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The Story of My Experiments with Truth: An Autobiography by [Mohandas Karamchand Gandhi]
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The Story of My Experiments with Truth: An Autobiography Kindle Edition

4.6 out of 5 stars 1,311 ratings

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Length: 466 pages Word Wise: Enabled
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Editorial Reviews

Amazon.com Review

Gandhi's nonviolent struggles in South Africa and India had already brought him to such a level of notoriety, adulation, and controversy that when asked to write an autobiography midway through his career, he took it as an opportunity to explain himself. Although accepting of his status as a great innovator in the struggle against racism, violence, and, just then, colonialism, Gandhi feared that enthusiasm for his ideas tended to exceed a deeper understanding. He says that he was after truth rooted in devotion to God and attributed the turning points, successes, and challenges in his life to the will of God. His attempts to get closer to this divine power led him to seek purity through simple living, dietary practices (he called himself a fruitarian), celibacy, and ahimsa, a life without violence. It is in this sense that he calls his book The Story of My Experiments with Truth, offering it also as a reference for those who would follow in his footsteps. A reader expecting a complete accounting of his actions, however, will be sorely disappointed.

Although Gandhi presents his episodes chronologically, he happily leaves wide gaps, such as the entire satyagraha struggle in South Africa, for which he refers the reader to another of his books. And writing for his contemporaries, he takes it for granted that the reader is familiar with the major events of his life and of the political milieu of early 20th-century India. For the objective story, try Yogesh Chadha's Gandhi: A Life. For the inner world of a man held as a criminal by the British, a hero by Muslims, and a holy man by Hindus, look no further than these experiments. --Brian Bruya --This text refers to an alternate kindle_edition edition.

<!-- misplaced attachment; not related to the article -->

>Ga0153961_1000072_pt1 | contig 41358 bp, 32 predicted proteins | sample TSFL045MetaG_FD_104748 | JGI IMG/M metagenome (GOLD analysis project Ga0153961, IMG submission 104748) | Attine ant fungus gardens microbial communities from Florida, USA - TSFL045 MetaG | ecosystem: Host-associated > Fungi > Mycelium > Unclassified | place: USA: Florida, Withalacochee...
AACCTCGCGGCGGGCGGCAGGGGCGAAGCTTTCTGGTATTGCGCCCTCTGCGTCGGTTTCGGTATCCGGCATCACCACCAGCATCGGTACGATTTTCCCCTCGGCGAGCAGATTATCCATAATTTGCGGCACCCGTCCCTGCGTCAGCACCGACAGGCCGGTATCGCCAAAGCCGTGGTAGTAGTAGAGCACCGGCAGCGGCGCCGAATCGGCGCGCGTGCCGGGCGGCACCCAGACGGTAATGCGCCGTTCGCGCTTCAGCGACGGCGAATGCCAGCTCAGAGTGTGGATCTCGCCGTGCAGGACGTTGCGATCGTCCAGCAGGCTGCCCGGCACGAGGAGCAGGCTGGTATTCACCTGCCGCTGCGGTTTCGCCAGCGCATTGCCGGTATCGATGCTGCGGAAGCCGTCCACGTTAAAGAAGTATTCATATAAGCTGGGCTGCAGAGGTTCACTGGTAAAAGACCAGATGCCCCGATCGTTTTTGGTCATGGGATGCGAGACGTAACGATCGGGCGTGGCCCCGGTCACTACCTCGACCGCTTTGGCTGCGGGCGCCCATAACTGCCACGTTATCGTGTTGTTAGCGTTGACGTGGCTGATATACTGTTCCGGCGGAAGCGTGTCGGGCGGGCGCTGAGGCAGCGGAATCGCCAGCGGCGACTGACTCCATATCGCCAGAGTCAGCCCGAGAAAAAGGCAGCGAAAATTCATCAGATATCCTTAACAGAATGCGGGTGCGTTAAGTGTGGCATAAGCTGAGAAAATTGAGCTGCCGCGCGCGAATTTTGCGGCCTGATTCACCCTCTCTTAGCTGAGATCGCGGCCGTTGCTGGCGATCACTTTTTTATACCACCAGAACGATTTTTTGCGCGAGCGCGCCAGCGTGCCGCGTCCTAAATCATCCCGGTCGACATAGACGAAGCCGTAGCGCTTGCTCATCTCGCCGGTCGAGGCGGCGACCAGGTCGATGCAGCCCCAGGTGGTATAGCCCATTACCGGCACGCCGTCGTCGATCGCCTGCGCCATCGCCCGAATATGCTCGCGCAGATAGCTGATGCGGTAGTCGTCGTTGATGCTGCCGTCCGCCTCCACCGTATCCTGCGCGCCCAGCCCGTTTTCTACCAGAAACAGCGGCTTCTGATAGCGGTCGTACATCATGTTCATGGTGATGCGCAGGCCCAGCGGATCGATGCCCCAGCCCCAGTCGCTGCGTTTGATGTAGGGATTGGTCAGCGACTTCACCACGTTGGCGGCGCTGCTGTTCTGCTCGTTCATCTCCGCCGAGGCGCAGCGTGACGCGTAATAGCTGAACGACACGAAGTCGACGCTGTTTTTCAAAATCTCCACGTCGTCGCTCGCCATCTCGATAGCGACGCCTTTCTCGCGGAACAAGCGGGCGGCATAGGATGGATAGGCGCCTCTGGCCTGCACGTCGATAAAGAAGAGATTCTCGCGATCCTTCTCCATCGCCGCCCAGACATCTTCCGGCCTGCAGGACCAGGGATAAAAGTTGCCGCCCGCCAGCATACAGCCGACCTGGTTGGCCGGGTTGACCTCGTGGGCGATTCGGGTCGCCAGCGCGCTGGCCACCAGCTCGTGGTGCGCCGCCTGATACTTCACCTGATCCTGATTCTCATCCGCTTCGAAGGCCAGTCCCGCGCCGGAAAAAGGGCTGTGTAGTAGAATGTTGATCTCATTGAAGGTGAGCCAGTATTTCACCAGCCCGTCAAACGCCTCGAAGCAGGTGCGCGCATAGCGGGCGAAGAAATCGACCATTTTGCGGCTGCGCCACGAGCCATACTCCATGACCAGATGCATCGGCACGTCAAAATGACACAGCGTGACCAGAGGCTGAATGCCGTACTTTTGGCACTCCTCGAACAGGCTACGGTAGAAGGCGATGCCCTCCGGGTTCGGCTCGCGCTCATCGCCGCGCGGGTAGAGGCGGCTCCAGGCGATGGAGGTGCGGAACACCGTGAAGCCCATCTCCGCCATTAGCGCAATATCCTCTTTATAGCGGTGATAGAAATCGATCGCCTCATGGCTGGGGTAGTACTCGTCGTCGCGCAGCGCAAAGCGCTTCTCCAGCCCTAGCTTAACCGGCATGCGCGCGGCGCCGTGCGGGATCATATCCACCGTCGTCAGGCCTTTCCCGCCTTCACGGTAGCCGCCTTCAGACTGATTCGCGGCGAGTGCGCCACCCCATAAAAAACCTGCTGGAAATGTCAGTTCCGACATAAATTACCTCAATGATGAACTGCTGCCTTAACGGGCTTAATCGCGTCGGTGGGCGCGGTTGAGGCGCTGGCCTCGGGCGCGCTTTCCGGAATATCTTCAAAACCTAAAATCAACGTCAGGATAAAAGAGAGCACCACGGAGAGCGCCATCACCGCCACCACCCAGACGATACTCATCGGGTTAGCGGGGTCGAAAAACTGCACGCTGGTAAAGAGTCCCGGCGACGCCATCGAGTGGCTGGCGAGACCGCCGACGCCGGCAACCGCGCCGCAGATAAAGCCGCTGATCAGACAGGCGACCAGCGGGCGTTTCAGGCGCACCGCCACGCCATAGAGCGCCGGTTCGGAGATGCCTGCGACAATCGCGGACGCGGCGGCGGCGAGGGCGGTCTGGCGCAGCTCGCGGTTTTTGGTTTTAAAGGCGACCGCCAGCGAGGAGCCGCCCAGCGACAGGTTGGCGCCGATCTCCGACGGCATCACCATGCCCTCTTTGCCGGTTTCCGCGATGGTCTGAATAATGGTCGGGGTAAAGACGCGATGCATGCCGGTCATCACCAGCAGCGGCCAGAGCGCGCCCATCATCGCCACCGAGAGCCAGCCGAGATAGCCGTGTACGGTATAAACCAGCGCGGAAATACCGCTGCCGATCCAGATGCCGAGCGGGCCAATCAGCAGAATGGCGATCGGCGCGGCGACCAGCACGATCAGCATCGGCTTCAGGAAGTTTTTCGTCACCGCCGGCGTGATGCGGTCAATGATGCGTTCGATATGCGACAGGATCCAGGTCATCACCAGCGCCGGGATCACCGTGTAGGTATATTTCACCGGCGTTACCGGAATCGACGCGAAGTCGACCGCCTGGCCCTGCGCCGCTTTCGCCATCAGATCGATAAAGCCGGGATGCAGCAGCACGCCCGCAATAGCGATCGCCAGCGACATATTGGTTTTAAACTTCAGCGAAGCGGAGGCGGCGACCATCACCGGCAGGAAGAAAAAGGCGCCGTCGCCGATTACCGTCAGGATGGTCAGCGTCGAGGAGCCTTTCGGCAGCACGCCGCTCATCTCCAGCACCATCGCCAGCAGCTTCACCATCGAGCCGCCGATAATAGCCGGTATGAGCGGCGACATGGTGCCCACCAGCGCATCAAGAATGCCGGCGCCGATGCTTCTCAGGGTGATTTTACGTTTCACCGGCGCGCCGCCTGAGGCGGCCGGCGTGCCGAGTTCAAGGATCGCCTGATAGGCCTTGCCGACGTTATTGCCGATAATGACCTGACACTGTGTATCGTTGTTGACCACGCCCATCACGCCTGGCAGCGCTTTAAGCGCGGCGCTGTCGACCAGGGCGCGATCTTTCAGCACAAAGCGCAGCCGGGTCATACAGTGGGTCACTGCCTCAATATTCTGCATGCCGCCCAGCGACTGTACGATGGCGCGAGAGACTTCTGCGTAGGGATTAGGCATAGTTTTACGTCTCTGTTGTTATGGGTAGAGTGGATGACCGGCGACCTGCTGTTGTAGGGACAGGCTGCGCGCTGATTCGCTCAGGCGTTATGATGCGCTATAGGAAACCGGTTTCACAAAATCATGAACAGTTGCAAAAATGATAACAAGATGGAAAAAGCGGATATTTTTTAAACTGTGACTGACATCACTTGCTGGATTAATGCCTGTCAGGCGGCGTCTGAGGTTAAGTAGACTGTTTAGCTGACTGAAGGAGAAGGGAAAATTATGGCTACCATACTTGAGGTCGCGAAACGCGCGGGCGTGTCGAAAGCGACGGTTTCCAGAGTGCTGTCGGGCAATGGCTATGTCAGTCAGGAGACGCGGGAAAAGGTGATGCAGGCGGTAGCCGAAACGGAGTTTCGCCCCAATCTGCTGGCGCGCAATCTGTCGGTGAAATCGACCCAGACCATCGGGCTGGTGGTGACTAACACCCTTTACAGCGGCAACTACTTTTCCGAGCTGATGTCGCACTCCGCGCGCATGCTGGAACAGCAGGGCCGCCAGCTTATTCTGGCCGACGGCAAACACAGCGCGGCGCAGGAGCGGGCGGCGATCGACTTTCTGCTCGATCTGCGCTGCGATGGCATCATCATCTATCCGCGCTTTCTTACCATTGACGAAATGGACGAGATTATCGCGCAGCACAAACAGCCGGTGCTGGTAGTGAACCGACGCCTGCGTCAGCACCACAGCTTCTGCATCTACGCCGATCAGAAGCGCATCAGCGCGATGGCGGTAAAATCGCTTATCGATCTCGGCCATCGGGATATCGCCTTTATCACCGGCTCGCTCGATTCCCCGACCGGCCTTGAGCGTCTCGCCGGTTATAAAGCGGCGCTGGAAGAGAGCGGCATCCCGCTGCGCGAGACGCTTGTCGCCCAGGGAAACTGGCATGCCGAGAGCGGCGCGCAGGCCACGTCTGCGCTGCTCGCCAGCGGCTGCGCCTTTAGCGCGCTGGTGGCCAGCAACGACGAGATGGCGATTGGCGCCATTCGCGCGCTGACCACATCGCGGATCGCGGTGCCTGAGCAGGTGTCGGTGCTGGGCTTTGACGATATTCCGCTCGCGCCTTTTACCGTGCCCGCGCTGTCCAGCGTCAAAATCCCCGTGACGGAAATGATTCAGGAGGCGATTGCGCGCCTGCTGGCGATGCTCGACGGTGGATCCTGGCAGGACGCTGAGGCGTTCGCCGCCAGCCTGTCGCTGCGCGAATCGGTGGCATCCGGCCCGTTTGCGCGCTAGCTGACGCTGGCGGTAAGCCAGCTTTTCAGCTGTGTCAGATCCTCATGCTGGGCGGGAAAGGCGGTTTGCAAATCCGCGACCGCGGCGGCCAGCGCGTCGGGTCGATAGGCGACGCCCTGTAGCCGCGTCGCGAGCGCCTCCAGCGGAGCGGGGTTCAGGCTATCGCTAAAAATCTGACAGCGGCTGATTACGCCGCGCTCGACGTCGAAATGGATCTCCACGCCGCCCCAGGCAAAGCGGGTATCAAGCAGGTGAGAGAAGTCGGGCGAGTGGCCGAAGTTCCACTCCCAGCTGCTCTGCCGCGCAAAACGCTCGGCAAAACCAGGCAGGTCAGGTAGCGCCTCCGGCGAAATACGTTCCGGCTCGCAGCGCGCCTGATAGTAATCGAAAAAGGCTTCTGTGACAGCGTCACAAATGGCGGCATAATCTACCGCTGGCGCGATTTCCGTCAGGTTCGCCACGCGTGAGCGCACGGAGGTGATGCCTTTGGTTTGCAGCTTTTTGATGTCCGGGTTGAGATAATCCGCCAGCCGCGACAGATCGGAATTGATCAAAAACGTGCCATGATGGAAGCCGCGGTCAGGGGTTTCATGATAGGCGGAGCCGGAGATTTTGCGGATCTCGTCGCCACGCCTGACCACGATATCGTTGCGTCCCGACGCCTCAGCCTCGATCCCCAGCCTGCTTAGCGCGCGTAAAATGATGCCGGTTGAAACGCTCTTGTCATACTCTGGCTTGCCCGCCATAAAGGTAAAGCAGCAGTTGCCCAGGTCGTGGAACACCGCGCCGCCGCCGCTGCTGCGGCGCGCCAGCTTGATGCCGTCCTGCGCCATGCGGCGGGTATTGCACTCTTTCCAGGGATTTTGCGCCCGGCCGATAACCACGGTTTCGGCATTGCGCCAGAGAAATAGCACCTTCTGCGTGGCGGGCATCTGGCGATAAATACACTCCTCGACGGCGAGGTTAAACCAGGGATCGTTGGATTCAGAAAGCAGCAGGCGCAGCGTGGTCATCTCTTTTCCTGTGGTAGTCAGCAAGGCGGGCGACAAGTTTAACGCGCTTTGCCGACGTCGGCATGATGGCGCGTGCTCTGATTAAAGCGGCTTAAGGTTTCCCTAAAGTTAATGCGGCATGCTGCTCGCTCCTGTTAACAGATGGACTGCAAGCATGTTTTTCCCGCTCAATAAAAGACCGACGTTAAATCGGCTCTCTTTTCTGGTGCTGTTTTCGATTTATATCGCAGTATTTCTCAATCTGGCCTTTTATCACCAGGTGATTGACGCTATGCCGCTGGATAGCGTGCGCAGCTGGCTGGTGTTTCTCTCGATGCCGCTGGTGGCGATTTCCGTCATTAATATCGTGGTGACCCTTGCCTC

Review

Gandhi's nonviolent struggles in South Africa and India had already brought him to such a level of notoriety, adulation, and controversy that when asked to write an autobiography midway through his career, he took it as an opportunity to explain himself. Although accepting of his status as a great innovator in the struggle against racism, violence, and, just then, colonialism, Gandhi feared that enthusiasm for his ideas tended to exceed a deeper understanding. He says that he was after truth rooted in devotion to God and attributed the turning points, successes, and challenges in his life to the will of God. His attempts to get closer to this divine power led him to seek purity through simple living, dietary practices (he called himself a fruitarian), celibacy, and ahimsa, a life without violence. It is in this sense that he calls his book The Story of My Experiments with Truth, offering it also as a reference for those who would follow in his footsteps. A reader expecting a complete accounting of his actions, however, will be sorely disappointed. --Amazon.com --This text refers to an alternate kindle_edition edition.

Product details

  • ASIN : B01H38S8VE
  • Publisher : Om Books International (July 1, 2009)
  • Publication date : July 1, 2009
  • Language : English
  • File size : 207668 KB
  • Text-to-Speech : Enabled
  • Enhanced typesetting : Not Enabled
  • X-Ray : Not Enabled
  • Word Wise : Enabled
  • Print length : 466 pages
  • Lending : Not Enabled
  • Customer Reviews:
    4.6 out of 5 stars 1,311 ratings

Customer reviews

4.6 out of 5 stars
4.6 out of 5
1,311 global ratings
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Top reviews from other countries

Amazon Customer
4.0 out of 5 stars Got there in the end
Reviewed in the United Kingdom on January 17, 2020
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Abhishek
5.0 out of 5 stars Outstanding autobiography
Reviewed in India on October 30, 2017
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27 people found this helpful
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Pollyrose Silver-Girdlestone
1.0 out of 5 stars Not good
Reviewed in the United Kingdom on September 10, 2019
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KRP
5.0 out of 5 stars Respect for Gandhi
Reviewed in the United Kingdom on April 3, 2019
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anna
4.0 out of 5 stars Food for thought!
Reviewed in the United Kingdom on July 8, 2016
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